The Reserve Bank of India's announcement on February 6 to show forbearance towards stressed sectors, including micro, small and medium-sized enterprises (MSMEs) and real estate, signifies a gradual shift from the regulator’s earlier effort to enhance the quality and transparency of asset classification in the Indian banking system, said Fitch Ratings on Monday. The move is likely to defer asset quality pressures unless there is sustained improvement in macroeconomic conditions, the ratings agency said.
Allowing a one-time restructuring of loans to MSMEs and the announced relaxation in asset classification for certain real estate projects mark a further dilution of the RBI’s drive to enhance loan recognition. Such regulatory forbearance carries the risk of perpetuating moral hazard, as it follows aggressive lending growth and risk-taking in certain sectors in the five years to FY19, it said.
The ratings agency said Indian banks had a "poor record" with restructuring, given that the RBI's asset quality reviews in FY16 and FY18 had found that a dominant share of loans restructured after FY12 had degraded into non-performing assets. "It is unclear whether the latest announcement marks a substantial shift in the RBI’s policy approach. Nevertheless, it is not surprising in the current weak operating environment and is in line with a recent trend to weaken asset recognition standards," it added.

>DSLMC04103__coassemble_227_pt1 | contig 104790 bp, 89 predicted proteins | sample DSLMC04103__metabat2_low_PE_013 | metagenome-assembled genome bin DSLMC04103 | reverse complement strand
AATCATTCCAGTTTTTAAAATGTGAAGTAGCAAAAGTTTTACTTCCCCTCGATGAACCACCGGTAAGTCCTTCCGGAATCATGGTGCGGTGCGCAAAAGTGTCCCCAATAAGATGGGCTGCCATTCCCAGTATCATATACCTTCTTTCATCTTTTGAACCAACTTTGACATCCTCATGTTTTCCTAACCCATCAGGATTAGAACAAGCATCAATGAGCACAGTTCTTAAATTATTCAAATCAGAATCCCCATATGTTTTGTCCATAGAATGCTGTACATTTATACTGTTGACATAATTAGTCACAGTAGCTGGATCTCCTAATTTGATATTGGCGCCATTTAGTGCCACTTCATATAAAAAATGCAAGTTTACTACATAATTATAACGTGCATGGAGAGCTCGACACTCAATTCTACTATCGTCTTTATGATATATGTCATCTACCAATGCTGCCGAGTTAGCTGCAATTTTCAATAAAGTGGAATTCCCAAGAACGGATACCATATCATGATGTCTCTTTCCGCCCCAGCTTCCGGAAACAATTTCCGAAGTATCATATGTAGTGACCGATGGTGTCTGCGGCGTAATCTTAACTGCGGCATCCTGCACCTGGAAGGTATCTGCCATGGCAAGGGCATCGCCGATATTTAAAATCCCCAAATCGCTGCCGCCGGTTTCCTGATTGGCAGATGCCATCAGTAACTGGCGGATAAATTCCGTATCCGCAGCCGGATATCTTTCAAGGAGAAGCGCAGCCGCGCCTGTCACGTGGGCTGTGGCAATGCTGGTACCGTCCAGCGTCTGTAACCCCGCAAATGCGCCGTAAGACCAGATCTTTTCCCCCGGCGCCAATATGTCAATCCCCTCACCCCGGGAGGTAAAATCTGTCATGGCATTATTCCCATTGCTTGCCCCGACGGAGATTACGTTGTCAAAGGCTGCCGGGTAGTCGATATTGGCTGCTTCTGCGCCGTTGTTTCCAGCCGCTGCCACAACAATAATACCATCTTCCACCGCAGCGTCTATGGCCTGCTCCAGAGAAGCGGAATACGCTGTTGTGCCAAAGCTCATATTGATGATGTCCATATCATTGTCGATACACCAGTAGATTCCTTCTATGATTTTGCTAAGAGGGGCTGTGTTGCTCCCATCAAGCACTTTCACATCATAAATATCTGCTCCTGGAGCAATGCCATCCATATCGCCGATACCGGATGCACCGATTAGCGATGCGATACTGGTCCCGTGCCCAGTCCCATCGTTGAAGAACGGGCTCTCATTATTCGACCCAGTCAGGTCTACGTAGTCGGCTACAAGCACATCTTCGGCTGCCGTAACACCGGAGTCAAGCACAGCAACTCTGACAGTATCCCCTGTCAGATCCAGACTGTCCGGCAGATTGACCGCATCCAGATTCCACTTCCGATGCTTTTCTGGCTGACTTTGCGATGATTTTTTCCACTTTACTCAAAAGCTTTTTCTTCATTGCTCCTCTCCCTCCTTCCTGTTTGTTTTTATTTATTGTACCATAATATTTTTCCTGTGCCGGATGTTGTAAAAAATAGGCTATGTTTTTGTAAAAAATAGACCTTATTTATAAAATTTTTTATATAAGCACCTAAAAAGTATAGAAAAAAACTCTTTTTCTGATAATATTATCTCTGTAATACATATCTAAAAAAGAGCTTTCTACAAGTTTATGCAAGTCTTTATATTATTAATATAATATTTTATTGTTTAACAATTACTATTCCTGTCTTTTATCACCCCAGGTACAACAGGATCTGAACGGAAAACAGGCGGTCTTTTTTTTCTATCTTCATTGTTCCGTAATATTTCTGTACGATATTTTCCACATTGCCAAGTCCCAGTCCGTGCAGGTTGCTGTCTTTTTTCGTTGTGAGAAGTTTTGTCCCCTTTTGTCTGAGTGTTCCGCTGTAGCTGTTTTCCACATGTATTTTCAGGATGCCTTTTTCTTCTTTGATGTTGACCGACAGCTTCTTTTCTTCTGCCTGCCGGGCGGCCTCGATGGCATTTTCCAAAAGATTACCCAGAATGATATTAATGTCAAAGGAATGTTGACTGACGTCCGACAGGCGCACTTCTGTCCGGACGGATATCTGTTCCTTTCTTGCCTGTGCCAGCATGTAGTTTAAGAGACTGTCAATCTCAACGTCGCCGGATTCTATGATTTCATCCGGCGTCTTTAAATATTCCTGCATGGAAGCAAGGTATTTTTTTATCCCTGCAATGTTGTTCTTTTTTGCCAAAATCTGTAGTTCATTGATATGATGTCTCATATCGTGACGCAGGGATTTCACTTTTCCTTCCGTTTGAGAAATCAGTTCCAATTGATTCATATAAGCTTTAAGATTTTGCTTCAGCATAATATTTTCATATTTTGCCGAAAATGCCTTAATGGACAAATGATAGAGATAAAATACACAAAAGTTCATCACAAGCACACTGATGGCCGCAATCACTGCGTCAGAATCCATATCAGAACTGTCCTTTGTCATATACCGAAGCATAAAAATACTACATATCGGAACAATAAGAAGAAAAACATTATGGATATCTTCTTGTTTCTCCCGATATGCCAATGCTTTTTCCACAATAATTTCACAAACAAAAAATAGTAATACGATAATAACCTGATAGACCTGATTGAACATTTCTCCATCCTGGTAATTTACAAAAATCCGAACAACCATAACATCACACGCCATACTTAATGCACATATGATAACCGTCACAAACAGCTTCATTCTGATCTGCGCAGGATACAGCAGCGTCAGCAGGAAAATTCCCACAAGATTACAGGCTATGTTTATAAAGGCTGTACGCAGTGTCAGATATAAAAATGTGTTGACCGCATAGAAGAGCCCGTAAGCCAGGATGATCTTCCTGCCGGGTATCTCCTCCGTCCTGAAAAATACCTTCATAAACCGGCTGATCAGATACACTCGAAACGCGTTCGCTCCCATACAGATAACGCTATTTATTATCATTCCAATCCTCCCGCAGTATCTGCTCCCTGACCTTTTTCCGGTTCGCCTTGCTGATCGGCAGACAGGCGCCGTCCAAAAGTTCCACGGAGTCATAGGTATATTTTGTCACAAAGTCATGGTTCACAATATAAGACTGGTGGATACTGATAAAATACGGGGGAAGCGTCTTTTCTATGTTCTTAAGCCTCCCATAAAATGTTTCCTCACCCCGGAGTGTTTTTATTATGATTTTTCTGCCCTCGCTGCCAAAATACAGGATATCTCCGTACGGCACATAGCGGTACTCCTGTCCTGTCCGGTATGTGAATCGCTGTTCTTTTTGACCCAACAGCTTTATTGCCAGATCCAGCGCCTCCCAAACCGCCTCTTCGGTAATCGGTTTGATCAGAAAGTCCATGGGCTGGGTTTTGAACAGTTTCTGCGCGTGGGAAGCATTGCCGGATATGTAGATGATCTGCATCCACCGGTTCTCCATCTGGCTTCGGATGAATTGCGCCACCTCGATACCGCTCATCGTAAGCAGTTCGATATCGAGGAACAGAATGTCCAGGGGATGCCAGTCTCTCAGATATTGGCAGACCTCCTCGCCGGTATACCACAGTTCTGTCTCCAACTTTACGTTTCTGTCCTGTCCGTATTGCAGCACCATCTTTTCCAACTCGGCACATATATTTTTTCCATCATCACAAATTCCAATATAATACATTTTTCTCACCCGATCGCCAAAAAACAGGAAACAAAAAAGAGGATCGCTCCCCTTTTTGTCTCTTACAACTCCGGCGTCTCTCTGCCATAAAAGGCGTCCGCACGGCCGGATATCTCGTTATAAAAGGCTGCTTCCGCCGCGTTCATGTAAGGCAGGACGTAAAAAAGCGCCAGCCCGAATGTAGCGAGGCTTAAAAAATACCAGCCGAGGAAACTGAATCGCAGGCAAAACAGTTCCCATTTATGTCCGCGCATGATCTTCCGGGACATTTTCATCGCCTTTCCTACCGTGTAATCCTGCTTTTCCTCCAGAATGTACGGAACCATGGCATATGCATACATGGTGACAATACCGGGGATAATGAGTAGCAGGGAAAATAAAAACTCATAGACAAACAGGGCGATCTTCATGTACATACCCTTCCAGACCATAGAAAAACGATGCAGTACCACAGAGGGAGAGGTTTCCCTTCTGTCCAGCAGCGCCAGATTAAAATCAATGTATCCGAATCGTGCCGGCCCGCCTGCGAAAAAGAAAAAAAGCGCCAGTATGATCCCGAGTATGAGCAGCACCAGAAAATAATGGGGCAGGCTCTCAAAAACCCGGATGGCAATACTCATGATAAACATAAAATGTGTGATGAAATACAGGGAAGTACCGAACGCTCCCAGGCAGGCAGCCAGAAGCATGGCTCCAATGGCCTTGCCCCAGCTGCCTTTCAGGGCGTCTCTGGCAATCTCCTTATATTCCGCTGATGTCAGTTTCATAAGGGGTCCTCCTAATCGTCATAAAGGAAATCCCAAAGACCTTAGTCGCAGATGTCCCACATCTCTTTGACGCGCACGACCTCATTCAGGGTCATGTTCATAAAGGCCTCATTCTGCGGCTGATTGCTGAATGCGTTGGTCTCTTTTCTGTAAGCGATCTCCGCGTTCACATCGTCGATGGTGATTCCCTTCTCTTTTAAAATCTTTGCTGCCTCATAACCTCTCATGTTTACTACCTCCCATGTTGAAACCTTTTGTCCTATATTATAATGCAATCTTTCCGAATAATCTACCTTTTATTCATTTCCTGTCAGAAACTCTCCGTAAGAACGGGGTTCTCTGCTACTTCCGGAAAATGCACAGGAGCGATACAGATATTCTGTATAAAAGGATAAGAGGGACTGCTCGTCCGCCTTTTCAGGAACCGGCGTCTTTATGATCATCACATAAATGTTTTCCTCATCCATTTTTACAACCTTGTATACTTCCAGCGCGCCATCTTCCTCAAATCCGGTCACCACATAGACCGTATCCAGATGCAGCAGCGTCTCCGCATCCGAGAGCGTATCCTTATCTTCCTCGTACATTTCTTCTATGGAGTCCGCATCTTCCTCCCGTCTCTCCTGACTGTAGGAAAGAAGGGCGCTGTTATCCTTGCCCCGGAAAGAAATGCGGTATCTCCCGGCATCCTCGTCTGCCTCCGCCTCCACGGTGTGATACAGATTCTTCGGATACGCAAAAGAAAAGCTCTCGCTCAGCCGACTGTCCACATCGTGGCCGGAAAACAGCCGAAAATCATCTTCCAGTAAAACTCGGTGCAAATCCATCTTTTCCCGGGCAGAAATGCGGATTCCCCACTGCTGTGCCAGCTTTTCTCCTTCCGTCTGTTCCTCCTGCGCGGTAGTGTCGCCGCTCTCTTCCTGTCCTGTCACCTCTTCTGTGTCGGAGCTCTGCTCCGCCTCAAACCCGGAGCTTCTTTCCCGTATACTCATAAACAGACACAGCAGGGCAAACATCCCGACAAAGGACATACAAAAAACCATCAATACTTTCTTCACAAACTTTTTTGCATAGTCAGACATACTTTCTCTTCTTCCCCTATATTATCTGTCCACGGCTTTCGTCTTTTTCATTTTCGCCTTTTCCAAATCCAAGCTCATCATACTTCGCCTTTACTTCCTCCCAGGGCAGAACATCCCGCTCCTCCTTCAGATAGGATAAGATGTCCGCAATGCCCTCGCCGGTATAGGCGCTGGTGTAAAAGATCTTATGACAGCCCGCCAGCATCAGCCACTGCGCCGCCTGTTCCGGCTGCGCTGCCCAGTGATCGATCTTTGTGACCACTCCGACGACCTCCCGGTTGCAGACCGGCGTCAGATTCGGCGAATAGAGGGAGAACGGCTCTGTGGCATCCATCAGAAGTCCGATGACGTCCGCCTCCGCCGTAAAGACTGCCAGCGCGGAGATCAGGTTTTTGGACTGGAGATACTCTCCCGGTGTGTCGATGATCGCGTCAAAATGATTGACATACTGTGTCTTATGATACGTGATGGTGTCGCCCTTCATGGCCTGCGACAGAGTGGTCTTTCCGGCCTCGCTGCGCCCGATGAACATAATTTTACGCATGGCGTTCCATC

The probability of the RBI extending the forbearance to non-banking financial institutions as well is high, considering the impact that the liquidity squeeze in the sector and a slowing economy, the agency said.
The ratings agency said the RBI's move to allow banks to knock off the equivalent of additional loans disbursed to auto, housing and MSME sector between end-January and end-July 2020 from their net demand and time liabilities for the purpose of calculating their cash reserve ratio (CRR) would improve monetary transmission, and support credit to fields that have multiplier effects within the wider economy.
"However, most of these sectors have had above-average lending growth in the last few years, either directly or indirectly via non-banks, and could be at risk were the economy to slow. Moreover, these measures are unlikely to support sustainable credit growth until capitalisation improves meaningfully across banks, in particular among state-owned banks, which account for nearly two-thirds of the sector’s assets," the agency said.